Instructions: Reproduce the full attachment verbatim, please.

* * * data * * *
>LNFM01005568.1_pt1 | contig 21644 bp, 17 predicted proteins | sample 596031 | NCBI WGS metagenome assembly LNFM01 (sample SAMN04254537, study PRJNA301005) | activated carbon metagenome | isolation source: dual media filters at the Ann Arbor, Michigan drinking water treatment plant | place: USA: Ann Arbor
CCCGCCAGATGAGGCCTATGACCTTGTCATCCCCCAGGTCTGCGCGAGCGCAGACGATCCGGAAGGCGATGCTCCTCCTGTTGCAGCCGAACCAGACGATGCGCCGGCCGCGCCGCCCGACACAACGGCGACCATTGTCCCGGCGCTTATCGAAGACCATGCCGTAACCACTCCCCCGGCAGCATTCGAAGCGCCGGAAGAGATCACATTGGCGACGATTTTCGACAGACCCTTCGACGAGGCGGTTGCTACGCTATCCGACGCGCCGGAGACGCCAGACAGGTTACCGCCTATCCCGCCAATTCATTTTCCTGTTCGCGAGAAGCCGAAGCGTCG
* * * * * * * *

>LNFM01005568.1_pt1 | contig 21644 bp, 17 predicted proteins | sample 596031 | NCBI WGS metagenome assembly LNFM01 (sample SAMN04254537, study PRJNA301005) | activated carbon metagenome | isolation source: dual media filters at the Ann Arbor, Michigan drinking water treatment plant | place: USA: Ann Arbor
CCCGCCAGATGAGGCCTATGACCTTGTCATCCCCCAGGTCTGCGCGAGCGCAGACGATCCGGAAGGCGATGCTCCTCCTGTTGCAGCCGAACCAGACGATGCGCCGGCCGCGCCGCCCGACACAACGGCGACCATTGTCCCGGCGCTTATCGAAGACCATGCCGTAACCACTCCCCCGGCAGCATTCGAAGCGCCGGAAGAGATCACATTGGCGACGATTTTCGACAGACCCTTCGACGAGGCGGTTGCTACGCTATCCGACGCGCCGGAGACGCCAGACAGGTTACCGCCTATCCCGCCAATTCATTTTCCTGTTCGCGAGAAGCCGAAGCGTCG